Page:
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Last night, when Roger Federer broke Gael Monfils in the third game in the fourth set in their quarterfinal match at the U.S. Open, he let out his now characteristic “come on”—no over the top combustion here, but a controlled burn, just hot enough to last for hours without exhausting itself. Fans have come to take his reserved passion for granted, but the fact that Federer always seems in control should surprise more and more as time goes on, not less and less. And last night, the superiority of his composure was on full display.

A major part of the delight of being a tennis fan is watching two athletes battle back and forth with their bodies, yes, but also with their minds and spirits. Sometimes success—the unquantifiable “momentum” that seems to infect players—jumps back and forth every few points or games, as if there were an immaterial rally happening at the same time but at slower pace. Each player becomes the racket of some larger force, and his moment lasts as long as it takes for this force to wield him in a blazing swing.

For the first four sets last night, Federer and Monfils battled each other and themselves, but in the final set, it was over. Whatever had been animating Monfils had fled. Federer’s occasional mistake would not matter as Monfils double faulted at key points, hit lazy and pointless drop shots, and couldn’t muster the force, energy, or focus that had sent his forehands and serves screaming past the Swiss.

Monfils’s high moments sailed above Federer’s, but his low moments sank far below. One time he overproduced so much adrenaline that he double faulted and, muttering to himself as he does in intense matches, audibly told himself to relax. His game collapsed because he had excited himself to the point of exhaustion.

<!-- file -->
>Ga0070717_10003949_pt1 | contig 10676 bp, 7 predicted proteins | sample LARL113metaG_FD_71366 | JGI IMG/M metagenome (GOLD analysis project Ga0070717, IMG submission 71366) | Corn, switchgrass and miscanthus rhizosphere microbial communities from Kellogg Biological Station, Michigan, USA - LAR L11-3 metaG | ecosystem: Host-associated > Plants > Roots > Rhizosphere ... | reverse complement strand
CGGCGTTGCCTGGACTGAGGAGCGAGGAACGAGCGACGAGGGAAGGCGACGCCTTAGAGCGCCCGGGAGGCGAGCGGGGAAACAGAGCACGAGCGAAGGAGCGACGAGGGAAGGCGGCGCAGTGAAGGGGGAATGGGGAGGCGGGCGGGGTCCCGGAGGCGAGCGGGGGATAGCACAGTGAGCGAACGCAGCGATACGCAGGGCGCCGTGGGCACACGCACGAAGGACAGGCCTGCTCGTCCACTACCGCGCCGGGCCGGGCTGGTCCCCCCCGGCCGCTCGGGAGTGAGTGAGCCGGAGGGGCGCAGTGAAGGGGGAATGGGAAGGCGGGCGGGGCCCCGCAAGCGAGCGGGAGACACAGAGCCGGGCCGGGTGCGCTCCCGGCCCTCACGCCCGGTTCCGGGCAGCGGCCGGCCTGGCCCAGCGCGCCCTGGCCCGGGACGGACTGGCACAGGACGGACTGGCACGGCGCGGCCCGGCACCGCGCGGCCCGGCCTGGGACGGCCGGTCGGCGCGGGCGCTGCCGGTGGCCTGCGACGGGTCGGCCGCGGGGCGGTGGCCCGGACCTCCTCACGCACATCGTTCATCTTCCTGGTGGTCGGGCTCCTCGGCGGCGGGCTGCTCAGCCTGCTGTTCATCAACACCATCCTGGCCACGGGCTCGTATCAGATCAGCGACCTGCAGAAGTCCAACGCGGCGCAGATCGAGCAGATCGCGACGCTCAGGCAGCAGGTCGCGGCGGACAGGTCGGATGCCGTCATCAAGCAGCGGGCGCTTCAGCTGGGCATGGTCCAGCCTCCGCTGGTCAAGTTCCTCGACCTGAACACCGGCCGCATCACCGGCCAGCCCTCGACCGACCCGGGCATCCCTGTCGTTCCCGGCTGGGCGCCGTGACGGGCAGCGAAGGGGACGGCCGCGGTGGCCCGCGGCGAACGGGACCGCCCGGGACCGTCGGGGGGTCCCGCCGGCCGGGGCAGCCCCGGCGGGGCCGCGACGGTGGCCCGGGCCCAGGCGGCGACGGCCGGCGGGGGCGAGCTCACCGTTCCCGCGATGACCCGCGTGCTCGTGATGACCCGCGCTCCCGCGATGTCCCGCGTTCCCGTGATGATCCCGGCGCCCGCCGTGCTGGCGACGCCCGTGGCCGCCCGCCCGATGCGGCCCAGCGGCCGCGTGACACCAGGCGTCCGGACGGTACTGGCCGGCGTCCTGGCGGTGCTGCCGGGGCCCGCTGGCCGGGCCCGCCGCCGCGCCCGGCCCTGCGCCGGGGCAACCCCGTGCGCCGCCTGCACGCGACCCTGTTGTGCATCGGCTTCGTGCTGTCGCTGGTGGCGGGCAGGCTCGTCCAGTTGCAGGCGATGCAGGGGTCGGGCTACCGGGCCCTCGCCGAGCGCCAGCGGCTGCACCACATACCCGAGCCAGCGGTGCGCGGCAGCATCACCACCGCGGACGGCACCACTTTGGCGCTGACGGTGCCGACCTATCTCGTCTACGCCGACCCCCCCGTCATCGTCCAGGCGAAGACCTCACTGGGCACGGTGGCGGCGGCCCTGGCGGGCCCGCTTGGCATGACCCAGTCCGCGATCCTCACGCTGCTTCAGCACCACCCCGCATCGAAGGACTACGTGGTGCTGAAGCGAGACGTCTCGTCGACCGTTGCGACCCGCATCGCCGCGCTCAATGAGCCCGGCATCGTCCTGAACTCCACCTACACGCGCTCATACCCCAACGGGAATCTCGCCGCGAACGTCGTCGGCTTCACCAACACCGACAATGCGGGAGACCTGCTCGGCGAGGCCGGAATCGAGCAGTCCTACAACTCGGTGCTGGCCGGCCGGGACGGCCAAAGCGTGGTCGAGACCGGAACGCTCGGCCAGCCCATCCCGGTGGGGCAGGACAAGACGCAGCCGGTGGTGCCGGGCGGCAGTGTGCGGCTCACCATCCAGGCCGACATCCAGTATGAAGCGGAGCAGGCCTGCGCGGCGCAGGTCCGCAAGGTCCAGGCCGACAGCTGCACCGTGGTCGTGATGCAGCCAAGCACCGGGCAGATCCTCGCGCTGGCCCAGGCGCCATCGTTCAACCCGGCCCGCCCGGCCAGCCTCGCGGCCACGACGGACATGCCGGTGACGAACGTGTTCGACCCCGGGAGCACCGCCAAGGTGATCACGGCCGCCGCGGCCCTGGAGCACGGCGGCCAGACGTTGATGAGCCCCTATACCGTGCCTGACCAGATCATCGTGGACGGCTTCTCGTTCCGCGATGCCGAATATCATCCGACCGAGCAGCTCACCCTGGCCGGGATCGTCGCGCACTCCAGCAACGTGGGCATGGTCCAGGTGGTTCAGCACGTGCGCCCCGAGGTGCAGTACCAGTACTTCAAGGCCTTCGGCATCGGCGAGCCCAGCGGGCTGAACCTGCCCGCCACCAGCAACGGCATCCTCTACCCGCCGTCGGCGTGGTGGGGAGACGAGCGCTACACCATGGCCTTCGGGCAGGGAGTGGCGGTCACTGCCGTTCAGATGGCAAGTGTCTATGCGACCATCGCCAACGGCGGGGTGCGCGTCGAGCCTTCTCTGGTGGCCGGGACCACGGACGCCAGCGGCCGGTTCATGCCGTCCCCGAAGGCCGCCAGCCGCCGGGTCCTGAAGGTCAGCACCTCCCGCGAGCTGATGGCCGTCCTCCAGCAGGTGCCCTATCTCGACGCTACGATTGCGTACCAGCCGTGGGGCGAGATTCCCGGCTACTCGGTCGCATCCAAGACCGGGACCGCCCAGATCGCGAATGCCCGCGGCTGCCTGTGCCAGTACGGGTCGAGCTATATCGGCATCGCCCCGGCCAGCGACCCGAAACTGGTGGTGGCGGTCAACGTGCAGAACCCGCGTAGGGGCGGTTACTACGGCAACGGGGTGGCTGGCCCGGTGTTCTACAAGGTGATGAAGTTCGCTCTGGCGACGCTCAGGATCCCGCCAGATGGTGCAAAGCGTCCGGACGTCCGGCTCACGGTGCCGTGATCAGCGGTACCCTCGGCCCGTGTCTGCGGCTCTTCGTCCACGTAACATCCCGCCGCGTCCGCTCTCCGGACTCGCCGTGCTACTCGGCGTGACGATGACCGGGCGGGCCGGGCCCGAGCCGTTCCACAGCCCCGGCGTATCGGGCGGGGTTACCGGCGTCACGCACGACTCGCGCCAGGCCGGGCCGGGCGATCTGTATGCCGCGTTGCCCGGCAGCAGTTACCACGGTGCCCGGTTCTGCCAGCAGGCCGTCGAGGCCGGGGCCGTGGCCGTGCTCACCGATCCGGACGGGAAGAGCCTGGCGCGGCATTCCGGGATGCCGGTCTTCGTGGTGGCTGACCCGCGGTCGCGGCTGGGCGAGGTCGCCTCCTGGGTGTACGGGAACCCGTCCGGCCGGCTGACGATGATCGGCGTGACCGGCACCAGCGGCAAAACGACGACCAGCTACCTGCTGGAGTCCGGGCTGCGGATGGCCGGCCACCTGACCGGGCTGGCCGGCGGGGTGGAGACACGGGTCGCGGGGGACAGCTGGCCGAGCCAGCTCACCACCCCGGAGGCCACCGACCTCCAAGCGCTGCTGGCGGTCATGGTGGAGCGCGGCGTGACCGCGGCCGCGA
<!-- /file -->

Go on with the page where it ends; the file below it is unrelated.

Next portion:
I was lucky enough to be at Federer’s Sunday night match against Marcel Granollers in person. Much more one-sided than last night’s five setter (although Federer did drop the first set), he still always seemed to occupy the appropriate mental state. Federer uses his emotions—he doesn’t seem to experience them as one might experience spontaneous joy or sorrow. When he’s down, he’ll try to get his adrenaline going; when he doesn’t feel threatened by his opponent, he’ll maintain that calm exterior fans have come to expect.

David Foster Wallace called watching Federer a religious experience. St. Paul analogized racing to the spiritual life, and we can do the same for tennis. Every aspect of Federer’s on-court presence and off-court work aims at one end: playing the best tennis possible. He has even subjected his passions to that end. Likewise, every part of our lives needs to aim at our one and only goal—that finish line of holiness, of incorporation into the life of the Trinity.

This sounds totalizing, exhausting. How can we dedicate ourselves so thoroughly to holiness? Here it is worth remembering that natural beauty—whether in the meadows and valleys of Psalm 65 or in Federer’s game—sings of the supernatural. So as an act of prayer and an expression of my love of God, I’m going to be spending hours this weekend watching tennis. 

More on: Tennis, Sports

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